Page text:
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Sorry, Groupon: This One Goes to 11 on the Badly-Misguided-Meter, Not the Funny-Meter

I like to think I have a very healthy, sometimes irreverent sense of humor. But, you know, I draw the line at jokes that make light of a people who have been through an incredible amount of suffering and are struggling to prevent their culture from being obliterated as we speak. And I think that’s what Groupon did, intentionally or not, with their controversial ad that aired last night during the Super Bowl…

Groupon actually has good intentions here for the people of Tibet, with some proceeds from a new effort going to The Tibet Fund. In addition, the ad was directed by bona fide comic genius Christopher Guest, whose films include Waiting for Guffman, Best in Show, A Mighty Wind, and This Is Spinal Tap. And yet, Groupon’s promotional strategy was appropriately met with a very fast and furious response, as The Telegraph and The Wall Street Journal have noted.

Some Buddhists have even joined the commentary. Tricycle: The Buddhist Review‘s editor and publisher James Shaheen said, “The ad is as dumb as it is offensive.” At his blog The Worst Horse, Shambhala Sun Space’s web editor Rod Meade Sperry asked Groupon, “Did you really think this was going to come off well? You may very well have lost more customers than you could’ve gained with that one.” And The Telegraph quoted a tweet from Bodhipaksa, who said, “Hey, #Groupon. I just saw your Superbowl ad online. What a despicable way to trivialize the suffering of and oppression of an entire people.”

At the ICT Blog, Bhuchung K. Tsering had a somewhat different take, writing:

For the record, Tibetans are not known for fish curries and the Himalayan Restaurant in Chicago is actually run by Nepalese and Indians, and thus not Tibetan…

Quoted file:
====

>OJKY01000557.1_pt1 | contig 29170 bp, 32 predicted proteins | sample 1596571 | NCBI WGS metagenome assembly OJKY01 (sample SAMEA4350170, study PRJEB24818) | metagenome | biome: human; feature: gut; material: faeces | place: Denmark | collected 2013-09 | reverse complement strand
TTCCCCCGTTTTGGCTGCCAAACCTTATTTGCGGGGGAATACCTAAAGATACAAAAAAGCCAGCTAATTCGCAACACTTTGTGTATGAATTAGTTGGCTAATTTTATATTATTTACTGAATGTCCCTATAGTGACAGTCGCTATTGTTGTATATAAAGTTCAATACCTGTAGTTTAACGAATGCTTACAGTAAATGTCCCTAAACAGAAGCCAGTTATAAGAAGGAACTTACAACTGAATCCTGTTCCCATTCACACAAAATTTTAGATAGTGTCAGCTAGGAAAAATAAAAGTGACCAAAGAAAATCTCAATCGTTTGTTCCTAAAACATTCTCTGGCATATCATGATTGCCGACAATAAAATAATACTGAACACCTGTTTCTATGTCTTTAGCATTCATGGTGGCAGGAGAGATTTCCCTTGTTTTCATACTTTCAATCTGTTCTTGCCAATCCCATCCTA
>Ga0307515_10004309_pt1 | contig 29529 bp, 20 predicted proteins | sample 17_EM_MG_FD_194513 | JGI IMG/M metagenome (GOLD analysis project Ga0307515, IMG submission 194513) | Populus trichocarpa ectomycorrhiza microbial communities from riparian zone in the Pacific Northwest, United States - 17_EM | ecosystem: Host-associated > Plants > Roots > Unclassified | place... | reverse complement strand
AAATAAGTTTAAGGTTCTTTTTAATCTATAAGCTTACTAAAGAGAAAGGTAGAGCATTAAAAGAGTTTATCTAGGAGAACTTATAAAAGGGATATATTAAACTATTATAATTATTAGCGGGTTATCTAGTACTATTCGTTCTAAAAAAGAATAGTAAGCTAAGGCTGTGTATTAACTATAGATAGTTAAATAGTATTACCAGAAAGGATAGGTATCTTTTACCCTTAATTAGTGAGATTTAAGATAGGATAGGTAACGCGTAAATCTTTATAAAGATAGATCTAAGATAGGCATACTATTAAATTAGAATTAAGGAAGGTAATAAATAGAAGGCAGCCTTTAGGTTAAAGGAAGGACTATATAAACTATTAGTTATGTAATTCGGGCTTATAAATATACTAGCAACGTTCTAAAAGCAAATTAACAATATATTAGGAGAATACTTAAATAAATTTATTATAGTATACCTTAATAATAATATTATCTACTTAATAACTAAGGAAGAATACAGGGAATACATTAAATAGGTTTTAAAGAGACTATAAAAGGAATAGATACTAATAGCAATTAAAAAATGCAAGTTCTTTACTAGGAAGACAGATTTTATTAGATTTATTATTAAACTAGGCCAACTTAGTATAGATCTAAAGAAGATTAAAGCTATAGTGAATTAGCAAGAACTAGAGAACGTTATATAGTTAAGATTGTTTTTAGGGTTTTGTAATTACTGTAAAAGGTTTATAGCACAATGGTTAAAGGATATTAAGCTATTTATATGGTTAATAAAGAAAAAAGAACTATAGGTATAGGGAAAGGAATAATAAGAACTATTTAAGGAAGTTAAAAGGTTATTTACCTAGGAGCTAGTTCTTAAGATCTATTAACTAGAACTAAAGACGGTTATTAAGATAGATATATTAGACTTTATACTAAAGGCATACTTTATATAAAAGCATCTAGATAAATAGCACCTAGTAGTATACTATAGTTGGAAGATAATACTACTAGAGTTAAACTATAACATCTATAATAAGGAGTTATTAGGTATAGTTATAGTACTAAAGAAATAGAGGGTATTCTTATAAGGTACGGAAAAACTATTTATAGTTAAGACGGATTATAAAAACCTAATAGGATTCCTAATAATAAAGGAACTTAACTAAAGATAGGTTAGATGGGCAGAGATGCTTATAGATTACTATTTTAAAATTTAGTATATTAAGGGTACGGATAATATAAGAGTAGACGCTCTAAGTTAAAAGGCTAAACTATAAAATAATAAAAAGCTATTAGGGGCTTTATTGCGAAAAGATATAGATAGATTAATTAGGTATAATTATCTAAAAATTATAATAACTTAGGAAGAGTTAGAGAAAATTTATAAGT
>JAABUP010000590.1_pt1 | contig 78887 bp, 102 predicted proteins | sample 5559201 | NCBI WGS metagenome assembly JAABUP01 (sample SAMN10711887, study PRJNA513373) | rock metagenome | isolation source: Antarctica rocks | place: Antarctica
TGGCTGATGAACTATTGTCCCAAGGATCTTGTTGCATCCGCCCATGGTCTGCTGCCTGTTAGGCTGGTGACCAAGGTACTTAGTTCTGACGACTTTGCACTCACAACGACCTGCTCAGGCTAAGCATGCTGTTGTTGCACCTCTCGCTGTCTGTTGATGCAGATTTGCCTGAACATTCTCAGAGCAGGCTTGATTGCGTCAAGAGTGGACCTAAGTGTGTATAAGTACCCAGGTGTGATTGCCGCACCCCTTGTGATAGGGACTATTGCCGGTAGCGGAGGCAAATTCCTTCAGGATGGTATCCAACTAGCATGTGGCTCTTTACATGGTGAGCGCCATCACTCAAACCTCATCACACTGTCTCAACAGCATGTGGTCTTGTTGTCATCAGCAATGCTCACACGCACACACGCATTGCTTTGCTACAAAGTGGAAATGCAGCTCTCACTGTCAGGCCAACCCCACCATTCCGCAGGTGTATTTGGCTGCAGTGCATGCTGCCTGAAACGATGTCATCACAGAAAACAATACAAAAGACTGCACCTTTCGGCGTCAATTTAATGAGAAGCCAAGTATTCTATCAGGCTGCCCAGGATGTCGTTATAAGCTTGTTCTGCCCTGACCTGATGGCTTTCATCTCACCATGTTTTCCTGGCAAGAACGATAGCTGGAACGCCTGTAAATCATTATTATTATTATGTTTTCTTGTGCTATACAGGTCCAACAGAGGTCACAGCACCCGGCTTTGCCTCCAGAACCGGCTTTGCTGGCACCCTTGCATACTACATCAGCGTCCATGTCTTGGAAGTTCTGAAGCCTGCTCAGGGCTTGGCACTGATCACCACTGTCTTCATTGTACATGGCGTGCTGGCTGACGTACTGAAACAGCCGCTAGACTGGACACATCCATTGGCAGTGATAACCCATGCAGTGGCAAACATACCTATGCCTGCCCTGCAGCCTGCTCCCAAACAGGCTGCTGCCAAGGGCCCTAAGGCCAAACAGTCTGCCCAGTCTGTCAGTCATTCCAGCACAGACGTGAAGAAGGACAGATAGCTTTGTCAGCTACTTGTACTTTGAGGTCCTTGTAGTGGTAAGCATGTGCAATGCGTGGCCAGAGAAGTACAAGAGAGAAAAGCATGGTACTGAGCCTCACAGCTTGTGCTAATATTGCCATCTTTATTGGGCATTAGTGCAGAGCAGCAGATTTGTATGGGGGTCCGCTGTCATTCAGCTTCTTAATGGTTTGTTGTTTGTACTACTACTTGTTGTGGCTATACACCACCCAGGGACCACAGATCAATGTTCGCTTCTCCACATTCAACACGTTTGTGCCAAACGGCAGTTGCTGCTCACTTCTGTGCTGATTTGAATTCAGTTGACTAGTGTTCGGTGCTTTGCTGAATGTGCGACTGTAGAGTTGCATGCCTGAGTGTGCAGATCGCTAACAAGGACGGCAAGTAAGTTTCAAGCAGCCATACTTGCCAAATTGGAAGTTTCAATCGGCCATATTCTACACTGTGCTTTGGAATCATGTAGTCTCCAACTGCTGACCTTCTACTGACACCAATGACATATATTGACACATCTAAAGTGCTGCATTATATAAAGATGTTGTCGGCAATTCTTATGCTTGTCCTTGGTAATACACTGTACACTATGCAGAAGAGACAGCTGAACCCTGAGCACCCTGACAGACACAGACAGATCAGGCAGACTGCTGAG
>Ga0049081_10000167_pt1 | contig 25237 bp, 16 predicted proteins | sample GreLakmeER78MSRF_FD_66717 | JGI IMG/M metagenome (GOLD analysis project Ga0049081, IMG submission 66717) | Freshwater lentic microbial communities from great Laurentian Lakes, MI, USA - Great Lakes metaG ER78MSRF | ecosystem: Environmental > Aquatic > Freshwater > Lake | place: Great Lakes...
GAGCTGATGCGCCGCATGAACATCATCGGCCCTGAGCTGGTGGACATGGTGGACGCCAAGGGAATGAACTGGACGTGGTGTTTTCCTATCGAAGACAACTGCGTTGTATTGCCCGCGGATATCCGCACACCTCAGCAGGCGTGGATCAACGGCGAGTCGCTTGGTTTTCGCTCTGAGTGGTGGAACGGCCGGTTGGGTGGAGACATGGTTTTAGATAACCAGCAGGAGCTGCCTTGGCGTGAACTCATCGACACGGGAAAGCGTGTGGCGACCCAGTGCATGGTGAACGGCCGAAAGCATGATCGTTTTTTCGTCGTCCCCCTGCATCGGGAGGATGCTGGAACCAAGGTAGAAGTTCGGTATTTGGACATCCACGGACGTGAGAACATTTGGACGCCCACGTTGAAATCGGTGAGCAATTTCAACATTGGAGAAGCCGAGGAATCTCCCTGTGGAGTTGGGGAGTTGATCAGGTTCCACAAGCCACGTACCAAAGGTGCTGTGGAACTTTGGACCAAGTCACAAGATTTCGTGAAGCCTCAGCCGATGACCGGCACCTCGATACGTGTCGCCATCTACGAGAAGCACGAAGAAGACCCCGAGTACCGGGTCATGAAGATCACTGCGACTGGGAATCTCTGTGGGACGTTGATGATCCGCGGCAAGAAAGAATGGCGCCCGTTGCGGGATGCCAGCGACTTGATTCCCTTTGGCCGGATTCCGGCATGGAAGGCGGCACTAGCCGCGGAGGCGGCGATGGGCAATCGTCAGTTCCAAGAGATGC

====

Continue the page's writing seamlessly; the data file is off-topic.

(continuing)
The commercial wasn’t ideal and it may be seen as tacky, but for a Super Bowl broadcast, the mother of all sports (at least in the United States), if some deviation is taken for putting the spotlight on the plight of the Tibetan people it is something that I can live with.

The Telegraph quotes Andrew Mason, Groupon’s founder, with this defense:

The gist of the concept is this: When groups of people act together to do something, it’s usually to help a cause. With Groupon, people act together to help themselves by getting great deals. So what if we did a parody of a celebrity-narrated, PSA-style commercial that you think is about some noble cause (such as “Save the Whales”), but then it’s revealed to actually be a passionate call to action to help yourself (as in “Save the Money”)?

Yeah, we get it. But, you know, if you have to explain to your audience why it’s supposed to be funny, that’s probably a clue that you’re lost in the woods of comedy. Another is if your jokes are made at the expense of those who are suffering.

Obviously, Groupon’s efforts to support the Tibetan people are greatly appreciated. I hope that in the future, though, they can do it without seeming so callous towards them in the process.

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1 Comment so far

  1. zenbija

    I’m kind of fascinated by this debate, though not particularly invested in it. For me, the vehement fury about the ad seems overblown, and it seems to distract from the actual problems of Tibetans and other isolated communities. It ignores a Third World Problem in favor of a First World Problem–the Tibetan controversy is not about displacement, oppression and government-sanctioned poverty, but about an ad that hurts people’s feelings. If it adds insult to injury, I think the injury is the real issue. It does bring some ironic view to the divide. We Americans can use Groupon to get a $25 meal for $10. Tibetan villagers are lucky to earn $10 in a week. This situation is there, regardless of whether Groupon mentions Tibet in their ads.

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